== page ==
Training and Support Activities
There are a variety of activities useful for training and supporting teachers of undergraduate mathematics. Below is the beginnings of a taxonomy of such activities. Feel free to add to this list and to add any resources you’ve found helpful.
Teaching Seminars and Courses
Some departments run seminars and courses on mathematics teaching for their faculty and teaching assistants (TAs). Some of these are designed for pre-service TAs, that is, those graduate students who aren’t yet teaching as TAs but soon will be. Others are designed for in-service TAs, that is, those graduate students currently teaching as TAs. Attandance requirements can vary as well. Some teaching courses carry graduate-level course credit. Some are offered by mathematics departments, others by other units on campus such as graduate schools or teaching centers.
There’s value in each of the following kinds of teaching observations.
- Observations by novice teachers (such as TAs) of more experienced teachers (such as older TAs or faculty members)
- Observations of novice teachers by more experienced teachers.
- Observations of teachers by their peers (novice to novice or experienced teacher to experienced teacher)
Important components of these observations are
- a meeting between observer and observee prior to the observation to identify things for which the observer should look,
- some kind of guidance (perhaps an observation form or checklist) to the observer, directing his or her attention to various aspects of the teaching being observed, and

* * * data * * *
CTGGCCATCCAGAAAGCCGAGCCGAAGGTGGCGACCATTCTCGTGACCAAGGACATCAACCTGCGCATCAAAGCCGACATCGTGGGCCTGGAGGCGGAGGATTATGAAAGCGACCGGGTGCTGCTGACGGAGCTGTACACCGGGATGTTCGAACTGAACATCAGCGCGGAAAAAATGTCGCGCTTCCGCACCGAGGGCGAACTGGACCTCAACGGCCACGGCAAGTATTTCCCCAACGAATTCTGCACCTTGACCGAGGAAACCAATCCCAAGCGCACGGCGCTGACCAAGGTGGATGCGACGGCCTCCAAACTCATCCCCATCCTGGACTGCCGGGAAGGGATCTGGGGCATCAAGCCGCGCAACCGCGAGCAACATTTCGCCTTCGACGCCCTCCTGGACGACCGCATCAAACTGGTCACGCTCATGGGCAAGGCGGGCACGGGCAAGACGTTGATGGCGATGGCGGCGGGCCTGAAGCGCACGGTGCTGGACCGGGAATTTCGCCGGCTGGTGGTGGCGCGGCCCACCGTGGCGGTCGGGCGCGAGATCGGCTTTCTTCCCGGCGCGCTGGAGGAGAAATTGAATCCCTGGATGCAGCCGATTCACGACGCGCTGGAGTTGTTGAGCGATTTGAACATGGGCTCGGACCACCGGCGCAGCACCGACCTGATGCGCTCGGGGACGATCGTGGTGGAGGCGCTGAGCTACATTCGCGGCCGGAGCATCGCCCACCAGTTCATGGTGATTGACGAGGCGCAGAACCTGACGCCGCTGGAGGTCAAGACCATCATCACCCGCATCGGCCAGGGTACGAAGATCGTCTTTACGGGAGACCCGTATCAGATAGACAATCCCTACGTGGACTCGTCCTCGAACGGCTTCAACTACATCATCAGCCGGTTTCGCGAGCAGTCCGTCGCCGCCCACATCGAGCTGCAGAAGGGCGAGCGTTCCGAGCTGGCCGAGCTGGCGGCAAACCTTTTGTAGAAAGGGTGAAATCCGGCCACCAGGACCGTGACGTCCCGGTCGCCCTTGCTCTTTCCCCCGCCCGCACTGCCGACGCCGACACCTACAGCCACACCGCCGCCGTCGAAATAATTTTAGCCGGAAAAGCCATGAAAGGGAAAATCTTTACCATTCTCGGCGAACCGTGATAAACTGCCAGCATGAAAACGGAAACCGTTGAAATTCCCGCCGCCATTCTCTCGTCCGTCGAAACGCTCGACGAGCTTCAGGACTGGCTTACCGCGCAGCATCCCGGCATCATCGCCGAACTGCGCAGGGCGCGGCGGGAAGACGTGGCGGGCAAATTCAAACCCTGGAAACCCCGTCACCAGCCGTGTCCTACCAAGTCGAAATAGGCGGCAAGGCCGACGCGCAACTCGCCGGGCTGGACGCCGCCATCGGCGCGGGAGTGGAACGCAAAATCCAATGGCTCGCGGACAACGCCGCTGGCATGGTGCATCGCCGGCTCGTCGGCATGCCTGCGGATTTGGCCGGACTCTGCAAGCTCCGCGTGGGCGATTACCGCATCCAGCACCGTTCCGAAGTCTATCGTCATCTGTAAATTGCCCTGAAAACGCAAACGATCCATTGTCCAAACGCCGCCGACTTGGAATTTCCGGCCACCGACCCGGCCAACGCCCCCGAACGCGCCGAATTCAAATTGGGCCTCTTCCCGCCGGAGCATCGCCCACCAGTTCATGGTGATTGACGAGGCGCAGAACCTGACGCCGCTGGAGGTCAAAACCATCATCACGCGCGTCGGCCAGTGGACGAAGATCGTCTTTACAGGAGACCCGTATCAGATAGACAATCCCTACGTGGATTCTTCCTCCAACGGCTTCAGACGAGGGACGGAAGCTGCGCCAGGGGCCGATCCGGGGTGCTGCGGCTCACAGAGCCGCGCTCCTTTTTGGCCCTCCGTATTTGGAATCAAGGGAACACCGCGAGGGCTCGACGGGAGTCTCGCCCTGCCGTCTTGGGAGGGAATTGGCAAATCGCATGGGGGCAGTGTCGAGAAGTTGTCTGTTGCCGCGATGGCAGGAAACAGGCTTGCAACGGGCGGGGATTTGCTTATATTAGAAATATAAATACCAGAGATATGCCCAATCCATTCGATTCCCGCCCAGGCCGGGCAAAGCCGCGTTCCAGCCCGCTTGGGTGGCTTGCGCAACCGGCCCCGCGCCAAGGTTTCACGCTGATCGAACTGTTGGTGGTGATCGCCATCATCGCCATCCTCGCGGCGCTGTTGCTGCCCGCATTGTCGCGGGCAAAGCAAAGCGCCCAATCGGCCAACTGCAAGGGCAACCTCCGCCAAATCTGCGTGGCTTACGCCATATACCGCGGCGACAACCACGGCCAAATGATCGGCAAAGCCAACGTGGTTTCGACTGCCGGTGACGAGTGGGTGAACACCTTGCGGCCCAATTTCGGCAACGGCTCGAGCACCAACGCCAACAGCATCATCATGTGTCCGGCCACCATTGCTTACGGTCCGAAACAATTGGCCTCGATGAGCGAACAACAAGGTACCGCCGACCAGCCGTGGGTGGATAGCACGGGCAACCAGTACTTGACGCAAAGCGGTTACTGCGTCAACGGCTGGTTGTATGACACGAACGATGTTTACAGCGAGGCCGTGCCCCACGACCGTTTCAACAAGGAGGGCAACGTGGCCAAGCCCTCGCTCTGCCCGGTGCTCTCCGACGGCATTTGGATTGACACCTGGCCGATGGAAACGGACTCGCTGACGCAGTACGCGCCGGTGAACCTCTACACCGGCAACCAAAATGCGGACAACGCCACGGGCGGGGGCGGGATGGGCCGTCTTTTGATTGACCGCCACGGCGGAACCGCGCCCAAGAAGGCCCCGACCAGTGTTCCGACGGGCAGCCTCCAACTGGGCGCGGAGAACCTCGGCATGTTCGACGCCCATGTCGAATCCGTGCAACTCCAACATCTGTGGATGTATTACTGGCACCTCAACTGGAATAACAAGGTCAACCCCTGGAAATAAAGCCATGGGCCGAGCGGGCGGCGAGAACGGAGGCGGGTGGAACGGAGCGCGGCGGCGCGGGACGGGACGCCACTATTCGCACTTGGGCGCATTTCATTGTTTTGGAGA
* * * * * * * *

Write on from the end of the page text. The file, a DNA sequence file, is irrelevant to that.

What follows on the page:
- a meeting between observer and observee after the observation to debrief and analyze the teaching just observed.
Resources for Observation
- University of Northern Colorado (Shandy Hauk)
Gathering and Analyzing Student Feedback
Gathering and analyzing student feedback often occurs in one of the following ways.
- Midterm Course Evaluation Forms: These involve anonymous written feedback on the course by the students at some point during the semester. They might be administered by the teacher or by the teacher’s department. Getting student feedback in the middle of the semester enables the teacher to make changes to improve his or her teaching and the students’ learning.
- Midterm Student Interviews: Also called a small group instructional diagnosis, this method involves an outside party (perhaps someone from the local teaching center) interviewing the teacher’s students while the teacher is out of the room (with permission of the teacher, of course). Often students are asked to reflect on the course and their learning in the course in small groups prior to a full class discussion.
- End-of-Semester Course Evaluation Forms: These familiar instruments request anonymous written student feedback near the end of the semester. Often used for evaluative purposes, these forms can also help teachers refine and improve their teaching between semesters.
Practice Teaching and Guest Lecturing
Practice teaching involves a teacher giving a partial or complete lesson to a group of peers (and perhaps a few students) and getting feedback on his or her lesson. Often this is done prior to giving a lesson in front of an entire class of students.
Guest lecturing involves a novice teacher giving a full lesson in someone else’s course, often as a way of gaining lecturing and classroom management experience prior to teaching his or her own course.
Course Meetings for Multi-Section Courses
If novice teachers are teaching sections of a coordinated, multi-section course, it is often useful to have regular (weekly or bi-weekly) meetings of all the instructors in the course to discuss lesson planning, teaching and learning goals, and course logistics.